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Jesus Both Human and Divine

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In accordance with Voorwinde (2005) Jesus may be considered as both human and divine considering his birth, baptism, and temptation. According to the Christian faith, Jesus was conceived through the Holy Spirit but through the Virgin Mary.  However, Jesus came to the world in human form and he had a family just like any other human being. The nature of Jesus as being both human and divine is attributed to the messiah, son of man, and prophet roles (p. 2). The three main roles are quite different but the messiah role is more controversial due to the difference between the interpretation of Jesus regarding the role and the expectations of Judaism. Nevertheless, the roles son of man and Prophet are easily acceptable by most cultures or regions in their view of historical Jesus. On the other hand, the Prophetic role of Jesus enables him to be considered as God’s direct messenger, and his human nature provides sympathy with human feelings and attitudes. Moreover, the humanity of Jesus emphasizes on his ability to experience pain contributes greatly to the reality of his suffering and crucification leading to his death (Rashdall 2008, p. 16).

According to Rashdall (2008) In the Holy Trinity, Jesus is considered as the son and this fact gives him God incarnate identity of being both divine and human. During the baptism of Jesus, a dove gave down upon him which symbolized his divine nature. Nonetheless, the prophetic role of Jesus is already expected through his omniscient role of messiah, but there are certain aspects that in his ministry that differentiate the role of messiah from the role of prophet (p.32). In addition, while these are Jesus’ divine facets, his identity as human is also important since it gives more significance to the sacrifices he made especially crucification laying down his life. Meanwhile, Jesus adheres to the basic description of the messiah prophesied by Judaism considering that he was born as David’s descendant, although the Jews were expecting a messiah who would deliver God’s people from physical bondage.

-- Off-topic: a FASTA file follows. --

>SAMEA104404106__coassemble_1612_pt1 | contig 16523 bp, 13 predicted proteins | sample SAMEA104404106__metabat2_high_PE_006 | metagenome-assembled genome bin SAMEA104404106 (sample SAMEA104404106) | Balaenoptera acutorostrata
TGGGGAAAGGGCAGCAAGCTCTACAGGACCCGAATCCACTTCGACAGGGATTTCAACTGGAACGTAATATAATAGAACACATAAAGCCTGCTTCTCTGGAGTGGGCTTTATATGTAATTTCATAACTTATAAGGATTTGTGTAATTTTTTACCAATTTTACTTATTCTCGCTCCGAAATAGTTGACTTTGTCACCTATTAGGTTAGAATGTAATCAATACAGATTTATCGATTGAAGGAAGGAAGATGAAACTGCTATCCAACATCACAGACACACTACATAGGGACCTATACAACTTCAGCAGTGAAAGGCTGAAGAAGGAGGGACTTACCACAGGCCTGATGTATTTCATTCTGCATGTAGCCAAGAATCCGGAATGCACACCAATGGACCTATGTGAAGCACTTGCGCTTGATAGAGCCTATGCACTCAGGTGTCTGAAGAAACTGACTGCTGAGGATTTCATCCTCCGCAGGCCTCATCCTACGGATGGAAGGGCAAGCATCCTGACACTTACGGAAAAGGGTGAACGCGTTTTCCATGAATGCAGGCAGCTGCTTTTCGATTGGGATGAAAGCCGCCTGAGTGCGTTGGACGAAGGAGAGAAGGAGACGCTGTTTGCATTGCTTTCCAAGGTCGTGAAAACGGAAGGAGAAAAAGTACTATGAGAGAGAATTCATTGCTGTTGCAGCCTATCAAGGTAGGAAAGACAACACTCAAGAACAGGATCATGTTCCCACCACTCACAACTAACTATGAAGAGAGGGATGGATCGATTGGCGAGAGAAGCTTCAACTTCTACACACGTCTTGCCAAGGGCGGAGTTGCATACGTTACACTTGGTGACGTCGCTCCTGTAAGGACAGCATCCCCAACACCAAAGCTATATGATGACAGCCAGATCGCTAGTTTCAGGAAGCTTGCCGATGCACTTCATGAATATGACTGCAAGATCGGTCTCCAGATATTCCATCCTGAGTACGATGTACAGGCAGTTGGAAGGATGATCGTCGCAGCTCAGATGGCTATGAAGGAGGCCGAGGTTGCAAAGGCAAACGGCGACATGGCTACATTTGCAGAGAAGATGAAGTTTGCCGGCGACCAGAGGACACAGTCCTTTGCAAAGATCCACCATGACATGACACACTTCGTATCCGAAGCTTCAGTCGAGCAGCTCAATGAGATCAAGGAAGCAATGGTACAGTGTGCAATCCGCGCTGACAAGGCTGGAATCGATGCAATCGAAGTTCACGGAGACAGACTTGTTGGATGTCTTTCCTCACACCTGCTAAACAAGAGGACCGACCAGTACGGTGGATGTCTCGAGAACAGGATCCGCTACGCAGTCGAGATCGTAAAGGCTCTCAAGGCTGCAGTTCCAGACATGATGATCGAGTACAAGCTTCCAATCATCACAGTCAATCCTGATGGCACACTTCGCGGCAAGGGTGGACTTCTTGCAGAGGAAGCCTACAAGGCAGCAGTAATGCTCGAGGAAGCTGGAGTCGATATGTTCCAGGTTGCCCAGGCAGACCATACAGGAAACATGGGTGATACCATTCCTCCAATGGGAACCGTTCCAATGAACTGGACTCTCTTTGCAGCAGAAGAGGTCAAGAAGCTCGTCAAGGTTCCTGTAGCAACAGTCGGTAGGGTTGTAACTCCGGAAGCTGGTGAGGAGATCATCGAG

As a matter of fact, Jesus is more recognized as the messiah than a prophet, since it’s through his role of messiah that he can save while as a prophet he simply foretells the future, just like other prophets. Nevertheless, the role of Jesus as the Messiah is more controversial as compared to his other facets (Voorwinde 2005, p. 11). Actually, the Jewish people were more prepared to accept him as a complete human prophet than being the real Messiah because of the varying expectations of the Jews regarding the role of the Messiah. In line with this, the Jews expected that the Messiah will bring redemption to Israel, gather their dispersed, confirm the Ten Commandments, and save the people. On the contrary, Jesus caused Israel to be brought down through war and to be humiliated. The Jews had longed for a Messiah who would fight physically to save them just like a powerful king would do but instead he came to save the soul by dying for the sins of people (Rashdall 2008, p. 44).

In relation to Voorwinde (2005) the miracles that Jesus performed also portray his divine nature. In several occasions, he healed people of diseases that were believed to be incurable and even went to an extent of raising the dead. This demonstrates that the power of God was upon him and that’s why he could do things that were beyond human imagination. Basically, the life of Jesus was more divine than human. During the crucification leading to the death of Jesus, the temple curtains tore into two and it suddenly became dark. This clearly illustrates that Jesus was not just human but also divine, hence was the promised Messiah. The manner in which Jesus related with other people brought out his human nature although at certain instances his divine nature was also portrayed (p.24).

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